Jojo Moyes: I had two relatives at the time who required twenty-four-hour care to stay alive, so a lot of the day-to-day stuff that you read actually comes from my personal experience or their personal experience. I went online and spoke to quadriplegic communities to find out what their preoccupations were and also to find out the opinion of their caregivers because the caregivers are an absolutely key part of the story. One thing that I’ve found to be a relief is the volume of email I get from caregivers – and also from quadriplegics – saying they felt I was telling their story. One of the things that I love about the story is the number of women who fall in love with Will. The disability becomes the least important issue, they almost forget that and just go “I love Will Traynor.” [Laughs.] You only have to look at my Twitter feed. Every morning I wake to women going, “I hate you! How could you do that to him!” Yeah. [Laughs.]
This is your first time writing a screenplay, correct?
Jojo Moyes: Yes, although they’ve created a monster. I’ve now gone on to adapt two more. I loved the process.
What was the most surprising part of the process?
Jojo Moyes: It was the steepest learning curve I have ever been on in my life. I did not ask to do the screenplay. In fact, I assumed they would want me as far away from the process as possible because we’ve all heard the stories. [Laughs.] But, I think they felt that the book has such a particular tone and the balance is so delicate between humor and tragedy or between the love story and the more contentious aspects of the story – you have to keep a rein on all those things. They said to me, “Would you like to have a go?” And I’m one of these people that just says yes before I think of all the reasons I should say no. [Laughs.]
Writing a screenplay is obviously a different animal than working on a novel. I’m sure there were some moments, story elements that you had to cut. Kill your darlings, so to speak. What was that like?
Jojo Moyes: That was the hardest bit. You have to really work at finding the essence of your story. Of course, as the writer you’re originally wedded to the idea of all the things that you think are absolutely vital to the film. Then you put them together and realize you’ve written a screenplay that is 380 pages and no one’s going to sit through that. There were some scenes we had to lose that we agonized over for a good six months. Like the maze scene.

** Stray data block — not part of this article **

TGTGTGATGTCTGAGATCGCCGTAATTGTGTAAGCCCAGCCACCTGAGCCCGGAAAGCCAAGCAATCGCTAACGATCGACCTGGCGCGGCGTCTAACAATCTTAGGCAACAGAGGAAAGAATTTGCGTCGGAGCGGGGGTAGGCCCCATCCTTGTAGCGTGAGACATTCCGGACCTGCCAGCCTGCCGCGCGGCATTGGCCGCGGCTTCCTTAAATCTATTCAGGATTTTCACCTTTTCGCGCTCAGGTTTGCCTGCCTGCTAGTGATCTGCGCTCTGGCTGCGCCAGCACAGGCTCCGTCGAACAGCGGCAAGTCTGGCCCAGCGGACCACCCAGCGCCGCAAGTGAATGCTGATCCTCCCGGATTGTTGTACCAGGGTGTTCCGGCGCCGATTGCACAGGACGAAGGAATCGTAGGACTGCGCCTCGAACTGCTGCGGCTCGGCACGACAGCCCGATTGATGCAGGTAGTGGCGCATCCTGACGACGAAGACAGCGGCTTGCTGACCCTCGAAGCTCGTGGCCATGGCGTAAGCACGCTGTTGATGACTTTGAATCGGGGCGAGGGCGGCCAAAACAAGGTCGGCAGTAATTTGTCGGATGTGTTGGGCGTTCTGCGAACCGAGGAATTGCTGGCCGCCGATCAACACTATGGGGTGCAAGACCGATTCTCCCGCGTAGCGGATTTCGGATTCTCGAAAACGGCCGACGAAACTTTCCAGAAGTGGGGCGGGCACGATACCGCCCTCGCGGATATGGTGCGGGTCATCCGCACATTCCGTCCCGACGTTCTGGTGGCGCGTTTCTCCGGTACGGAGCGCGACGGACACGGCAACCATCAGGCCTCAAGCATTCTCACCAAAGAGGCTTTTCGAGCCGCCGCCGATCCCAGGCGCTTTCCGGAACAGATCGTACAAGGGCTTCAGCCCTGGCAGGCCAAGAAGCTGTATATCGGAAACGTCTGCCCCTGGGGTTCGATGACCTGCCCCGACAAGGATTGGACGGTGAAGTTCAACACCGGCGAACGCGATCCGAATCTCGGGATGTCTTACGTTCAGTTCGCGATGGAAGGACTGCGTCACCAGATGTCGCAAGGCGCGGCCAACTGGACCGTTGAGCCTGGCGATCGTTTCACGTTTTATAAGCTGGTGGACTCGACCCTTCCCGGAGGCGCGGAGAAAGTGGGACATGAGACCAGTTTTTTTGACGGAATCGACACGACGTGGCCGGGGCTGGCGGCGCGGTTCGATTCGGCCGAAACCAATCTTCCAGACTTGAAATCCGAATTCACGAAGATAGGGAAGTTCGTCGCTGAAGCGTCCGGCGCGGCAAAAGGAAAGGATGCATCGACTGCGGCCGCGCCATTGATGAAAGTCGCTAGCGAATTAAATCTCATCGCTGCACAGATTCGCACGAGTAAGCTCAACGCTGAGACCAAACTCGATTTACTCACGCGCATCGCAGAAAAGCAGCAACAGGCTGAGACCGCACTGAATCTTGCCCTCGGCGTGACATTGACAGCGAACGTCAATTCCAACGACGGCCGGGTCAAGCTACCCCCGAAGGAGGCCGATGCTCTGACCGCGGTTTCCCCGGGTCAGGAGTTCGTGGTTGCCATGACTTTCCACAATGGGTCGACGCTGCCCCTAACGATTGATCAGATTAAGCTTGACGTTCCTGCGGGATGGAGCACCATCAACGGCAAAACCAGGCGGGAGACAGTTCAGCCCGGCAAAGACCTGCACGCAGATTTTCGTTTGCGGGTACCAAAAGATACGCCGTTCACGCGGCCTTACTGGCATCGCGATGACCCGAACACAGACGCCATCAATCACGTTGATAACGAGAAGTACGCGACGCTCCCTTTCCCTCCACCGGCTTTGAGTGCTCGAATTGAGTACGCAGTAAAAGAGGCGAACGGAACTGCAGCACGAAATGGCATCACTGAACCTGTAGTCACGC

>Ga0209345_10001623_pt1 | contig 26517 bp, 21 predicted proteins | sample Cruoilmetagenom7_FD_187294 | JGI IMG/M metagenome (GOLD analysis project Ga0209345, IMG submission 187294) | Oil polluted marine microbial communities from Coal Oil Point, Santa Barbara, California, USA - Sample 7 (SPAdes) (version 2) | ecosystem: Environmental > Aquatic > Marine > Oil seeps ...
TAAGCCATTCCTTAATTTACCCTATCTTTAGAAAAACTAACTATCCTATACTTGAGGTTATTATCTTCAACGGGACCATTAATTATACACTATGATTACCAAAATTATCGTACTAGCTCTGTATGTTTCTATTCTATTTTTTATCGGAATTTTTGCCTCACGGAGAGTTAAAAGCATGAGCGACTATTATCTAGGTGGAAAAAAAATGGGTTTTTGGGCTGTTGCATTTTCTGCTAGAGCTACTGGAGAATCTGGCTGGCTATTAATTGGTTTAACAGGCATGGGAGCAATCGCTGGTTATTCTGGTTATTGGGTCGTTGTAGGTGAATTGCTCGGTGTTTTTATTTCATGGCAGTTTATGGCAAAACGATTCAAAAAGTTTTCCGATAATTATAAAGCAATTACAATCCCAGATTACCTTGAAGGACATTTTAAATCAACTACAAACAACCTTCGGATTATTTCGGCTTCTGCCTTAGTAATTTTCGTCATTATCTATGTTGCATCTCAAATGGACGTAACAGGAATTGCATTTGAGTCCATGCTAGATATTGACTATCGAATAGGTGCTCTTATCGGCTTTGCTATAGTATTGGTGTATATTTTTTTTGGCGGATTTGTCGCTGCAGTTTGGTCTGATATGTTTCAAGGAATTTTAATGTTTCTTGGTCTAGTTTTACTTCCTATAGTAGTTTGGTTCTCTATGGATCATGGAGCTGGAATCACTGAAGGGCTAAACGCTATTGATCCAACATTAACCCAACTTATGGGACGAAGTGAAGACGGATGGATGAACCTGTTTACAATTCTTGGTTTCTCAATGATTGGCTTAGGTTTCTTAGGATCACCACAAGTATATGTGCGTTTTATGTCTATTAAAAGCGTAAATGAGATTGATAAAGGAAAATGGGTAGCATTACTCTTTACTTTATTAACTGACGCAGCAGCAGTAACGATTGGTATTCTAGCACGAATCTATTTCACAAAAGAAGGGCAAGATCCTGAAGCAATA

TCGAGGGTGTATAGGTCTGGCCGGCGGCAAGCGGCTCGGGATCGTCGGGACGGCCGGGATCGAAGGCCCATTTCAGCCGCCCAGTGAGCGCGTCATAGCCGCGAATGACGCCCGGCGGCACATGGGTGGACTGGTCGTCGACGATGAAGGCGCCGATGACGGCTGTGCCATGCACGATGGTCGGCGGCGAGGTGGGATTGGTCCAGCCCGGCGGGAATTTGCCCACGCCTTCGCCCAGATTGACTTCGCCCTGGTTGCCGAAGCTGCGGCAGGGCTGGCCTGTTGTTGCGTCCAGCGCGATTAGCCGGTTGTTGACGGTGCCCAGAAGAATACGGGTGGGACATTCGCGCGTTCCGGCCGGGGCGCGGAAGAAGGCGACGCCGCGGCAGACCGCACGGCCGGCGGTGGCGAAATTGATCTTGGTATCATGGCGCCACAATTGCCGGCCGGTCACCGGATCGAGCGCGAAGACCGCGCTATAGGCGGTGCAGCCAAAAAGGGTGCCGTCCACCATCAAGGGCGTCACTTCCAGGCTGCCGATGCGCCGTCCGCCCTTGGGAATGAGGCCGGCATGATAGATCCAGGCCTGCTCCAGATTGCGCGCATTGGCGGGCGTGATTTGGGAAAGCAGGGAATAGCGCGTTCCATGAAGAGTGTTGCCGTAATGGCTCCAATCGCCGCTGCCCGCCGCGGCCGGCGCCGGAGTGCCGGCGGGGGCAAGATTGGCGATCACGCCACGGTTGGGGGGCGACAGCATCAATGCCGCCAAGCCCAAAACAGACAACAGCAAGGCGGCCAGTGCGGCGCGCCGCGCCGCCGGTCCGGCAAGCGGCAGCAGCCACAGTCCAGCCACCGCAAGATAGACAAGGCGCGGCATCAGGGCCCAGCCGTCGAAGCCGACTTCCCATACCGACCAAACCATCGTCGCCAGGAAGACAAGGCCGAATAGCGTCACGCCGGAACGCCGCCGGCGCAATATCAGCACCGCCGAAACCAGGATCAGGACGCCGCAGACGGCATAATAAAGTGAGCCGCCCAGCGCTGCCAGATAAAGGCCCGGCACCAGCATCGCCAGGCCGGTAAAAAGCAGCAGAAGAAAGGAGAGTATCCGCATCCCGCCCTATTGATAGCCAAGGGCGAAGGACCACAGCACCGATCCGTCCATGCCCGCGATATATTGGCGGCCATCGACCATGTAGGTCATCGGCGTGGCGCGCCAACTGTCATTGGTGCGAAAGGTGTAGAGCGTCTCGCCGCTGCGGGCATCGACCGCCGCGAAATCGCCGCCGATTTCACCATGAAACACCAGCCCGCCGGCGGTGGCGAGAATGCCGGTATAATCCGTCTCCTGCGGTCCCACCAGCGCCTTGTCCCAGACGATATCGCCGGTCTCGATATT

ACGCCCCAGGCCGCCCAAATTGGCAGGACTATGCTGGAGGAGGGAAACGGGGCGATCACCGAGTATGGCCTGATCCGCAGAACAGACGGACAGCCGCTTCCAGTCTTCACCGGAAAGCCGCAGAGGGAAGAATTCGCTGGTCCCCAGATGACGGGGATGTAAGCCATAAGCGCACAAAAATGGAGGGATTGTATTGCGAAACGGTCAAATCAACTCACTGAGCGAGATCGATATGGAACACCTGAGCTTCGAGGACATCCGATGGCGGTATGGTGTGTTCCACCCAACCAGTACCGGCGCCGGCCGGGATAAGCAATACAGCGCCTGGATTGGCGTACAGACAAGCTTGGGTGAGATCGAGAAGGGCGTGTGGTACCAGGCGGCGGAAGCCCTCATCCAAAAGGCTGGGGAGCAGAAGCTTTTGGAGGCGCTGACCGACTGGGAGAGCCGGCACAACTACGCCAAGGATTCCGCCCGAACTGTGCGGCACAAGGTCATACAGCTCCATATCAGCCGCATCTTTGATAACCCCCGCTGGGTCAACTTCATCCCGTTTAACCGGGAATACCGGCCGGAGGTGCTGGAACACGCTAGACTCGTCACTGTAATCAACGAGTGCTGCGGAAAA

I was surprised that wasn’t in the film. It seemed like an important moment in the book. Why was it removed?
Jojo Moyes: This was one of the key moments where I learned about the difficulties in translating a book to a movie. I originally wrote that scene in, I wrote it in multiple drafts actually. The more we did it, the more we realized that in the book it’s almost a throwaway line. It’s described in very opaque terms. When she first says what she thinks happened, you kind of go past it and then go, “Did she just say what I think she said?” Then you have to go back. It’s something that she’s buried, something she’s suppressing. When you try to build the maze scene visually, with that horror of what happened, it becomes a much weightier thing and it almost overtakes the film.
Would you say it’s the difference in presenting that moment onscreen as opposed to on the page?
Jojo Moyes: Yes, because you can’t do that visually as a throwaway or in such opaque terms. There was no way we could find to do it that was respectful to the topic. Lou just can’t say, “Oh, I think I had this terrible thing happen to me a few years ago, but I’m fine now.” It would just be ridiculous. I would say that’s the one scene Thea Sharrock and I agonized over for the longest time. In the end we felt that because of time constraints, the most important story was the one between Will and Lou and that people who loved the books will just take that as part of her backstory that we couldn’t include.
What do you hope audiences will take from the film? Is it different at all from what you hope readers take from the book?
Jojo Moyes: I hope that the two are as close as we can get. My favorite thing is when people Tweet me after early screenings and they say, “I’m crying and I’m sort of laughing. I feel really angry. But also uplifted. And I don’t know how I feel!” I haven’t had responses from people so far saying, “Well, that’s the most depressing thing I’ve ever seen.” People seem to be happy when they come out, uplifted. Ultimately, it’s a message of hope.
Jojo Moyes Interview